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Hitchhikers Guide To The Galaxy, The

Bounding about the galaxy has never been as fun--or confusing--as in The Hitchhiker's Guide to the Galaxy. Douglas Adams' popular sci-fi novel has finally been brought to the big screen, but something seems to be lost in the jump to hyperspace. Though fans will relish the towels and every manic-depressive line from Marvin the Paranoid Android, the uninitiated may wonder: What's so funny about 42?


Ape descendant Arthur Dent (Martin Freeman) gets yanked from the Earth by best friend and alien Ford Prefect (Mos Def) seconds before a Vogon constructor fleet destroys it to make way for a hyperspace expressway. Next thing he knows, Arthur is aboard the Vogon ship, reading the Hitchhiker's Guide to the Galaxy (voiced by Stephen Fry) and wondering where he might get some tea. But he and Ford are not in the clear: the Vogons (some of whom look like the nightmarish drawings of Ralph Steadman come to life in S&M leather) want to throw them into the vacuum of space, right after they read some of the third worst poetry in the known universe. Luckily, the spaceship Heart of Gold picks up the stranded hitchhikers in the nick of time. Stolen by the dim but groovy President of the Galaxy, Zaphod Beeblebrox (Sam Rockwell), the ship has an Improbability Drive that causes certain mischief, turning the stowaways into loveseats and later two missiles into a bowl of petunias and a sperm whale. Also onboard is doe-eyed Earth girl Tricia ''Trillian'' McMillan (Zooey Deschanel), who previously ditched Arthur at a costume party on Earth to satisfy her wanderlust with Zaphod. The crew then embarks on a quest to find the Ultimate Question to Life, the Universe and Everything after supercomputer Deep Thought (voiced by Helen Mirren) found the answer: 42. On the run and without a home, Arthur discovers that life's true meaning comes from the answers found within.


The slapstick antics and sharp dialogue evoke enough laughs to make one forget that the characters are rather one-note. Rockwell's Zaphod is a riot at first, but the cheeky smile and devilish winks soon wear thin. Deschanel has little to work with playing Trillian, though it's fun watching her wield a point-of-view gun on Zaphod. Mos Def mumbles some lines but does manage to act like someone from another planet. Freeman does an amiable job playing the fish-out-of-water Earthman but neglects to express the grief and bewilderment of someone who just lost his planet. Even John Malkovich as Humma Kavular--the spiritual leader of a cult awaiting the arrival of the Big Handkerchief--fails to make much of an impression in his brief appearance. Only Alan Rickman as the perpetually glum robot Marvin and Bill Nighy as the stammering planet designer Slartibartfast remain funny without becoming routine--though unfortunately Nighy only appears in the third act. A half-cocked romance between Arthur and Trillian is thrown in for good measure, with the couple merely going through the motions.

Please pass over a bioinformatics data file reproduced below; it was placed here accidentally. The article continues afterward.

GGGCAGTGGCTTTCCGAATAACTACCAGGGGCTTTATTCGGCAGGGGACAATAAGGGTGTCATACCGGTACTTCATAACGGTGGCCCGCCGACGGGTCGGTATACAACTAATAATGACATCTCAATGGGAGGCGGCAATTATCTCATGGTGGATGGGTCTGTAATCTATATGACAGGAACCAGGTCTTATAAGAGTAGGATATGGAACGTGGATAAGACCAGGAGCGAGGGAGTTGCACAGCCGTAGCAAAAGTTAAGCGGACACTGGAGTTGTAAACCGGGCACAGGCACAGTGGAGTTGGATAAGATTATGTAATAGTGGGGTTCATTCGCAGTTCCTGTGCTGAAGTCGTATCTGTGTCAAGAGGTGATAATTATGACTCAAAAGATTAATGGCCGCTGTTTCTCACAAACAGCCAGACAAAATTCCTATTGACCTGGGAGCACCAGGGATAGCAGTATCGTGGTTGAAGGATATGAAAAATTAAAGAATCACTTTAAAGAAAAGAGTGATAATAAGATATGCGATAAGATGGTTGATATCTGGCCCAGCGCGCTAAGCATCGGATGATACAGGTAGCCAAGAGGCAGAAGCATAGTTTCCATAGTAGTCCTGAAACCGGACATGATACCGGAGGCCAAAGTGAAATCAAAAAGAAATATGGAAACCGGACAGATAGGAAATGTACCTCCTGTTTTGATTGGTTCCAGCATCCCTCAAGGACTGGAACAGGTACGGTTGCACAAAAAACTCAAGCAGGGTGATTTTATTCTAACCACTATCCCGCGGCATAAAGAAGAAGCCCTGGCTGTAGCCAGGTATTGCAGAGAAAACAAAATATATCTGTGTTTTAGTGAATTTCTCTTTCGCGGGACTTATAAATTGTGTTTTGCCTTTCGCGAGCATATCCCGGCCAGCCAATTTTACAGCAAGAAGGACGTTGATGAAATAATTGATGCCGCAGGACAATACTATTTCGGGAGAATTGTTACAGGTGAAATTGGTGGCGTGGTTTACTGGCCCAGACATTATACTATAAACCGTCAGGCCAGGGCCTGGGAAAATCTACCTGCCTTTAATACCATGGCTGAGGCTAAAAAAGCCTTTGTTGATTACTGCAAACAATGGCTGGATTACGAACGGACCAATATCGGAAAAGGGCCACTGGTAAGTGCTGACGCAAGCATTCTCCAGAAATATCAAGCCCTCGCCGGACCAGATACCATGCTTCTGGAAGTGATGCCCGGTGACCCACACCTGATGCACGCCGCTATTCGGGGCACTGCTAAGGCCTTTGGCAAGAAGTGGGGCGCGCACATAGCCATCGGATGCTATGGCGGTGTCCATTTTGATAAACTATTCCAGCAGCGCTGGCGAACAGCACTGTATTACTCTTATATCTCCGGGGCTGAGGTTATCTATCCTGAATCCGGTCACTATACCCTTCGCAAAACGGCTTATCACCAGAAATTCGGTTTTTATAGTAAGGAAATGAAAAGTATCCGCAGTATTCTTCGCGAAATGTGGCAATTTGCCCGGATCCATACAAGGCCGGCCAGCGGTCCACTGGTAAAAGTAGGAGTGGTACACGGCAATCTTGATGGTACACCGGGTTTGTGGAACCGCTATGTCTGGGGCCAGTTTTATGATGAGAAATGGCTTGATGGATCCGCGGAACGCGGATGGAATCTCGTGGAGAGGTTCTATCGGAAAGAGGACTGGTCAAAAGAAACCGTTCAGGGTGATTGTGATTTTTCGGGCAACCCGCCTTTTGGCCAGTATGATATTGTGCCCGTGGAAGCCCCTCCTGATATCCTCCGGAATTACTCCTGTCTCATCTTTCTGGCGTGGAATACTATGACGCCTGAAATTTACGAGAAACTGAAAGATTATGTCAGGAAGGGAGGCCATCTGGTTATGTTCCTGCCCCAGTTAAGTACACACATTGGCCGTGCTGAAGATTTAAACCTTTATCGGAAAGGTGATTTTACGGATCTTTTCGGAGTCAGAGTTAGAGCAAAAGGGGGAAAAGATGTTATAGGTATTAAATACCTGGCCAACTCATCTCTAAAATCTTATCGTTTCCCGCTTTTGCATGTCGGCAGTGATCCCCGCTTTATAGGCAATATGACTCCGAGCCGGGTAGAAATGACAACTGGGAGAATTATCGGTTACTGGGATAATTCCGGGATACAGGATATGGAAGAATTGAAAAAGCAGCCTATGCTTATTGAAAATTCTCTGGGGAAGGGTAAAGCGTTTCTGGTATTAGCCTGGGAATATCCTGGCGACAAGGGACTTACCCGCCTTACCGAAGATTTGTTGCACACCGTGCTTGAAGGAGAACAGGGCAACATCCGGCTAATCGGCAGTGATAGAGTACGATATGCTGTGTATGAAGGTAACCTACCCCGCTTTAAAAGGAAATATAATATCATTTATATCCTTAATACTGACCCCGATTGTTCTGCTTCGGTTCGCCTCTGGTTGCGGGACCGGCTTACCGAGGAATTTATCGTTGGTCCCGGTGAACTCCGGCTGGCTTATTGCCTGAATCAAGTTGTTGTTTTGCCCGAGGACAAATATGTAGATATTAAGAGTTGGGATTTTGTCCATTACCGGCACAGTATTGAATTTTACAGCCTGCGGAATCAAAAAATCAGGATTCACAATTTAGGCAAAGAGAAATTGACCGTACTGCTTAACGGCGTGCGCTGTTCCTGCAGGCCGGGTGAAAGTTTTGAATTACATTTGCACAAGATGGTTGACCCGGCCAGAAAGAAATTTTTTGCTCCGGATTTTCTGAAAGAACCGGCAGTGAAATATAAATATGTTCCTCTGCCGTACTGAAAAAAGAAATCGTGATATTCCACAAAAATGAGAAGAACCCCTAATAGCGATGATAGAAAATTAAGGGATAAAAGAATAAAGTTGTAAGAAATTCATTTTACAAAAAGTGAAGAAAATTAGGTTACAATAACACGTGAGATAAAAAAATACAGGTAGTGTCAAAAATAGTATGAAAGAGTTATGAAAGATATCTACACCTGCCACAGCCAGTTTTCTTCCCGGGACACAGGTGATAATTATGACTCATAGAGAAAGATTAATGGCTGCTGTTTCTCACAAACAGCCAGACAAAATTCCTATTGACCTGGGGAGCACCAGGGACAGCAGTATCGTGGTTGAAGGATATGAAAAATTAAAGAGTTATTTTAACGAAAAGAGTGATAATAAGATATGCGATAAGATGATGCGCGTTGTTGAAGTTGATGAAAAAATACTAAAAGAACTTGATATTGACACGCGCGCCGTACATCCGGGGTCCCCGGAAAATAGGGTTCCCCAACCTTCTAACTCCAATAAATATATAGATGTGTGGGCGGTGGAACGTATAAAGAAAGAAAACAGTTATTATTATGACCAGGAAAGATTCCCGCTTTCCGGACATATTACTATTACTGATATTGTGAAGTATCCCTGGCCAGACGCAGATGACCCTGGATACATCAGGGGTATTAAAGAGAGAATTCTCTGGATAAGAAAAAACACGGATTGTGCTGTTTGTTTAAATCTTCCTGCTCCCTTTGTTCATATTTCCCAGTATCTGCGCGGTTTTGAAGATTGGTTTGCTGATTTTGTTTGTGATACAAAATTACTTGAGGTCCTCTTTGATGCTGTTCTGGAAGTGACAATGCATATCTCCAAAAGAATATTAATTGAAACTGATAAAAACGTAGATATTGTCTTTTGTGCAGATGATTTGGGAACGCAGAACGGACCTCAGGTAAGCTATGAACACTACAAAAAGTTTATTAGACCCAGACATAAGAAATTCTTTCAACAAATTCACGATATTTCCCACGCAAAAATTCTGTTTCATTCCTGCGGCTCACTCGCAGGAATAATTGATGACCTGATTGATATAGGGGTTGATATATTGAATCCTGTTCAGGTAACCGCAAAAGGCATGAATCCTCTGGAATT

Directed with considerable flair by first-timer Garth Jennings, whose frantic visual style blends well with Adams' ironic wit, the film looks as good as can be. CGI is used to display Adams' universe in ways never seen before: The massive concrete slabs of the Vogon fleet surrounding Earth, the Heart of Gold tricked out in 1960's Formica kitsch, the stark bureaucratic world of Vogosphere and the eye-popping factory floor on Magrathea are all vividly brought to life. Although the graphics of the Guide look more like Internet pop-up ads than stellar entries from the best-selling book in the galaxy, the exposition from the Guide is clever and amusing, though one should brush up on the material prior to viewing. Even with all the stunning visuals, however, the plot is still thin. Jennings and screenwriter Karey Kirkpatrick (Chicken Run) have trimmed the story--and witty banter--to its barest essentials, leaving out some of the funnier bits to quicken the pace. Memorable exchanges--like the opening battle of wits between Arthur and Mr. Prosser--are reduced to a few meaningless lines, while the always hinted-at love affair between Arthur and Trillian gets the full Hollywood treatment. In the past, Adams, who died of a heart attack in 2001, has allowed the Guide to change and progress with each incarnation, so new additions--like the point-of-view gun and the cult of the Big Handkerchief--are welcomed. But the patchwork of wacky vignettes and neutered banter, particularly between Arthur and Ford, leave one yearning for something more meaningful.

Bottom Line

Hitchhiker Guide to the Galaxy fans will admire the striking visual effects, laugh at familiar scenes and leave the theater satisfied, though a little disappointed with the left-out bits. But the inside jokes and loopy antics could throw the general population into a panic--a violation of the Guide's golden rule.